In last week’s sedra we see that Pharaoh demanded Moshe and the Jews to leave the country as soon as possible, thinking that they were going for a three day trip, a ‘festival to Hashem’. Even if they had no intention of returning, surely Pharaoh should have been terrified by the memory of the plagues and wishing their return would be pure insanity? But in possuk 14:5 we see Pharaoh and his servants say… “What is this that we have done that we have sent away Israel from serving us?” and with this Pharaoh once again has a change of heart. This gives us incredible insight into human nature with regards to decision making; in life one can make the most obvious and sensible decision but then ‘realise’ when you are out of that situation or those circumstances that you should change it. How many times do we hear of people finally quitting the job which is making their life miserable or cutting ties with someone they shouldn’t be associated with only to turn back on that decision with time and put themselves back into the same predicament again. Pharaoh went through ten plagues and when he sent out the Jewish people this was an incredibly logical and indisputably good decision yet we see him change his mind once things settle down again. This mind change was however required for Hashem wanted to demonstrate conclusively, both to the Jews and the world at large, that he was Master of all, for this requirement the events of the Splitting of the Sea were necessary. For this to take place three things had to happen; • Pharaoh had to realise that the Jews were not returning after three days, • he had to regret his decision to let them leave, • and he had to overcome any fears and remaining terror from standing in their way during the plagues…

The Torah reveals this occurring and the process by which Hashem made it all happen. [14:5-8].

It is brought down in a Midrash that we were outnumbered at the Sea by three hundred to one! Although I doubt this is meant literally (as that would mean over six hundred million Egyptians) I think the general point is that we would have been pretty stuffed with Egypt’s finest warriors up against ex-slaves, women and children. So what are we asked to do when thousands of horses, chariots and angry Egyptians come running at us?... “Do not fear! Stand fast and see…” [14:13]. The general opinion on this would be that we should see the miracle G-d was about to perform but the Ibn Ezra brings down a more rational approach questioning why the Jews were not asked to fight as they had to do with the Amalek. He contends that G-d could not have ordered the Jews to stand and fight because they had been conditioned by more than a century of servitude to fear and obey their Egyptian masters, and were therefore vastly incapable of battle. As a result of this observation we see why only Moshe’s prayers enabled them to overcome the greatly outnumbered Amalekites who ambushed them in the wilderness. We also see in the longer run why it was necessary for this generation to die in the wilderness over the next forty years because only then, their children who had been raised in a different spirit, would be ready to wage war with the Canaanite nations and settle the land of Israel.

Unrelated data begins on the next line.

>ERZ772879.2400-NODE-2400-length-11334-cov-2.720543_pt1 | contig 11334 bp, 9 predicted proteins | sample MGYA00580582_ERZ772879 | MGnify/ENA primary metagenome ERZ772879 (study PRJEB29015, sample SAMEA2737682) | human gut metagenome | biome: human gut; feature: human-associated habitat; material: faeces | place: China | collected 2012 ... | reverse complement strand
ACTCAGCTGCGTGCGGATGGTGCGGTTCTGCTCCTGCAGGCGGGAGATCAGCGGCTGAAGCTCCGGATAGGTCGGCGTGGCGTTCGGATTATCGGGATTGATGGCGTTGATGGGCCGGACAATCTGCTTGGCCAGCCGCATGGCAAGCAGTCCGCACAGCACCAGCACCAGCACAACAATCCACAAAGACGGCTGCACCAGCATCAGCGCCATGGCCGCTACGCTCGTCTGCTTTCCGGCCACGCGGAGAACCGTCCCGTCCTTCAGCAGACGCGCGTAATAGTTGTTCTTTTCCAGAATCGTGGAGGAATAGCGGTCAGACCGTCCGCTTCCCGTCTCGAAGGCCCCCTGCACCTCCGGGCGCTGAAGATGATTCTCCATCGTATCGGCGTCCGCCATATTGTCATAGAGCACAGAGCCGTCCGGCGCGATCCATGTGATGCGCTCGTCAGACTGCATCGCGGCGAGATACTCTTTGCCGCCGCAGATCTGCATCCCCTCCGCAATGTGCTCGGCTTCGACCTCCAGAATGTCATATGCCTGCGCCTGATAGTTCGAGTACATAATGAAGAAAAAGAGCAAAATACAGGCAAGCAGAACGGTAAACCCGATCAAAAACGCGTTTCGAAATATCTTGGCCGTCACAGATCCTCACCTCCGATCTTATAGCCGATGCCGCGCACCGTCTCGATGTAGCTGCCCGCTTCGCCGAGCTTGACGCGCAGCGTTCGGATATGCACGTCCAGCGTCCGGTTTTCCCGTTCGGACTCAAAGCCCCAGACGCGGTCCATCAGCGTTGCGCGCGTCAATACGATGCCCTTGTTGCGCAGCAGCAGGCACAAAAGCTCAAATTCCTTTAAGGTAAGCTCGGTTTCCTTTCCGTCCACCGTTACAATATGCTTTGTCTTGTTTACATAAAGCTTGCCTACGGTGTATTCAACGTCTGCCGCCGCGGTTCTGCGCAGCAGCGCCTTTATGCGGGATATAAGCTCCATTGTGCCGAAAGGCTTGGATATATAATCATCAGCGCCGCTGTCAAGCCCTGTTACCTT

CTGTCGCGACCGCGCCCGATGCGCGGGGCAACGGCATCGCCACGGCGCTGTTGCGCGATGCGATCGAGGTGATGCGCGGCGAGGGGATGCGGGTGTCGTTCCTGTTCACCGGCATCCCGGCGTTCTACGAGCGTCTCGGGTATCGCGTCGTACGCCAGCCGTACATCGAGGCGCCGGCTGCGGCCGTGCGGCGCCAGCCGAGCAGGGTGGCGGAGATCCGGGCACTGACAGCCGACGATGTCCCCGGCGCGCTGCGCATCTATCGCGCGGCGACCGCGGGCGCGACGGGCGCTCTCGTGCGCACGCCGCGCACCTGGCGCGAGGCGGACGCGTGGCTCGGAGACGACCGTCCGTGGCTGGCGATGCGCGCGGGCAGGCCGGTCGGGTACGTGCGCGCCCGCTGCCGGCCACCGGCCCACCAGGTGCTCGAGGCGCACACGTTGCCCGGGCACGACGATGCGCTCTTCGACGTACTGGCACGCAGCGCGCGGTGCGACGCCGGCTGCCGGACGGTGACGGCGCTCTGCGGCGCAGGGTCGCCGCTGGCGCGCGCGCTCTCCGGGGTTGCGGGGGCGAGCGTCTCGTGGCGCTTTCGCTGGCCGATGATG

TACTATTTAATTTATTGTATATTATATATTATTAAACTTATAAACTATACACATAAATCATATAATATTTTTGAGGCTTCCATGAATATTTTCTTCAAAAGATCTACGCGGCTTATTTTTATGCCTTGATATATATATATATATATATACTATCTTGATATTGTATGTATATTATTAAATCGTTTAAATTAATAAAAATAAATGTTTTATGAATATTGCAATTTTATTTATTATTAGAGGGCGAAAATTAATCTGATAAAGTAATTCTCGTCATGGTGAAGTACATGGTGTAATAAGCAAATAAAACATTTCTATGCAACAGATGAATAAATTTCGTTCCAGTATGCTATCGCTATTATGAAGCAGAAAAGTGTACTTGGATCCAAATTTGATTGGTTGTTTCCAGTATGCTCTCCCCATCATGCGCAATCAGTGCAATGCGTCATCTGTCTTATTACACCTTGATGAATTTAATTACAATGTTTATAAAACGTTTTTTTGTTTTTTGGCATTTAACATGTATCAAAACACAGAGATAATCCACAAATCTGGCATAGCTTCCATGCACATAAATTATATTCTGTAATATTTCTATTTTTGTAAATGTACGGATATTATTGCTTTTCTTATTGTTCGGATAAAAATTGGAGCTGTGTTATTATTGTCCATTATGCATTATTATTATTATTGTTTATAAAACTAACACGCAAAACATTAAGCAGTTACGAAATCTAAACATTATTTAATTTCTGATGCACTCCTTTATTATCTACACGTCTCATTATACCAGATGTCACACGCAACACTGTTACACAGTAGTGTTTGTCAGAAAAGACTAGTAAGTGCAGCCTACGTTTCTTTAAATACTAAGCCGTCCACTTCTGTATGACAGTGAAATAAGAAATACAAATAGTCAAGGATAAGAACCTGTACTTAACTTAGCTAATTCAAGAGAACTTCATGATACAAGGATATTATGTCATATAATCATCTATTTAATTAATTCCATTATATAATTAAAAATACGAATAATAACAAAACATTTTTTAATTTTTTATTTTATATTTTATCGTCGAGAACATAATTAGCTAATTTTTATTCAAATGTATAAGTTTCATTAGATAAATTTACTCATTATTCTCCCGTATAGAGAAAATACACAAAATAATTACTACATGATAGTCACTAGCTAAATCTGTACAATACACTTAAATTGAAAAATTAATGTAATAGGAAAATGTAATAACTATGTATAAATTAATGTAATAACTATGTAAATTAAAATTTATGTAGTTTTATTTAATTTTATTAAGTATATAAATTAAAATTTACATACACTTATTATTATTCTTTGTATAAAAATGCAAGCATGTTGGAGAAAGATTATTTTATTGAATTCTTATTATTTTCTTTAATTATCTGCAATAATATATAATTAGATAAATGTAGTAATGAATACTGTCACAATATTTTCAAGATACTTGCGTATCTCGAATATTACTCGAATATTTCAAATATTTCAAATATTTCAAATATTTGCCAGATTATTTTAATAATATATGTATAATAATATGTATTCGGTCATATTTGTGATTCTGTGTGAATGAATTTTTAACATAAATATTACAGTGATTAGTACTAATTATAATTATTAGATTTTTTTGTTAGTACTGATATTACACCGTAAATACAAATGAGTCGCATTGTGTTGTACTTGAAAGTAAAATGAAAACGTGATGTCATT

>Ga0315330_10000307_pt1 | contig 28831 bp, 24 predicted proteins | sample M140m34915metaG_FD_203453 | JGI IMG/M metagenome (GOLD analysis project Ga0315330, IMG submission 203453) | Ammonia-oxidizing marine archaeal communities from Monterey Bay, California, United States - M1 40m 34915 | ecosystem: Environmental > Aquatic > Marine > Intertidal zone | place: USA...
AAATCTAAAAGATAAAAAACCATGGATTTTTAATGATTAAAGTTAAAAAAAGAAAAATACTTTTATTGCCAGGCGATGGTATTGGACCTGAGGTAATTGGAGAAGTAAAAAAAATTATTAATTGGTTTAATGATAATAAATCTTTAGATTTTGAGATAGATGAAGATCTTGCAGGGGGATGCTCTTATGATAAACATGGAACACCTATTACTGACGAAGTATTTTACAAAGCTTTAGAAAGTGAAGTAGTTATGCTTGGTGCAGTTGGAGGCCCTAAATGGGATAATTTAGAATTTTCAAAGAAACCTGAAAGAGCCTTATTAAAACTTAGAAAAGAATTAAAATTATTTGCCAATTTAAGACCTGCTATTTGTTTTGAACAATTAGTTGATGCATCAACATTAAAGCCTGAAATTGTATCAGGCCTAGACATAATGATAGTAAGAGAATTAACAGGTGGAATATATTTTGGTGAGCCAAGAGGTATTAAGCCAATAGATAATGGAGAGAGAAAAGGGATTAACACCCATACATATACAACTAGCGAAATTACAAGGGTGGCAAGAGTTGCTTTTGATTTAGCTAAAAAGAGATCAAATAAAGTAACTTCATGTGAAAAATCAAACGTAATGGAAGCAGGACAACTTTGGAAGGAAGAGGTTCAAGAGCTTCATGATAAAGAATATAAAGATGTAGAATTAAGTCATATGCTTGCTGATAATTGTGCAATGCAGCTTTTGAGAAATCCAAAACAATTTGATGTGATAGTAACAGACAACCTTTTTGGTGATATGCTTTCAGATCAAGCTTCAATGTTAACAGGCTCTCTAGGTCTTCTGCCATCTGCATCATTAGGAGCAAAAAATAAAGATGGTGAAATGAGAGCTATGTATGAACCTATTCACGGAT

According to Rabbi Kaplan the sight of all the Egyptians coming towards the Jewish nation brought them to teshuvah due to their crying out which is observed in possuk 14:10… ‘the Children of Israel cried out to Hashem’. Hashem heeded these prayers and only then did he allow the sea to be split. Hashem sometimes withholds things so that we can prayer for them, he wants to hear us crying out to him to show our faith. We see another example of this when Rivkah is barren and as soon as she and Yitzhak pray they are given a son. The power of prayer is therefore evident here and the biggest miracle seen is sparked off by the joint effort of the nation’s prayers. We prayer, Hashem listens… not too much to ask?!

Moshe raised his staff and the sea split. In a historic demonstration of how human beings can refuse to see the truth, the Egyptians (who you must remember were the survivors of ten treacherous plagues) refused to realise that a sea that had never before split had been manipulated by Hashem to save his people. The pillars of fire and cloud made no impression on the Egyptians and they were basically blinded by their own ignorance. They saw what they wanted to see and believed what they wanted to believe, so they saw a vulnerable nation of slaves, their slaves, and they pursued them into the newly vacated sea bed. What happens next?... when the entire Egyptian force was in the sea, the walls of congealed water collapsed upon them, and Egypt disappeared as a world power in one swift blow. If only they could accept what was happening around them was an act of G-d then they wouldn’t have had to meet such an end but human nature, especially as we see in today’s world, is a society which lives on denial and ignorance as it is far more comfortable that way.

What follows is the Jewish nation singing ‘The Song of the Sea’ which we of course recite at the end of Pesukei D’Zimrah every morning. This does not take place however until… ‘Israel saw the Egyptians dead on the seashore’ [14:30] which confirmed to the nation that the Egyptians had actually been drowned and had not simply escaped on the other side of the Sea. Once they saw this, everything made sense, from slavery to why they had to be pursued and with that we sang.

I hope that all our struggles make sense to us too one day and we are able to sing thanks to Hashem in reaction to this understanding. Have a fantastic Shabbat and Tu B’Shvat!!

Daniel Sandground, (student at Ohr Somayach Yeshiva, Jerusalem)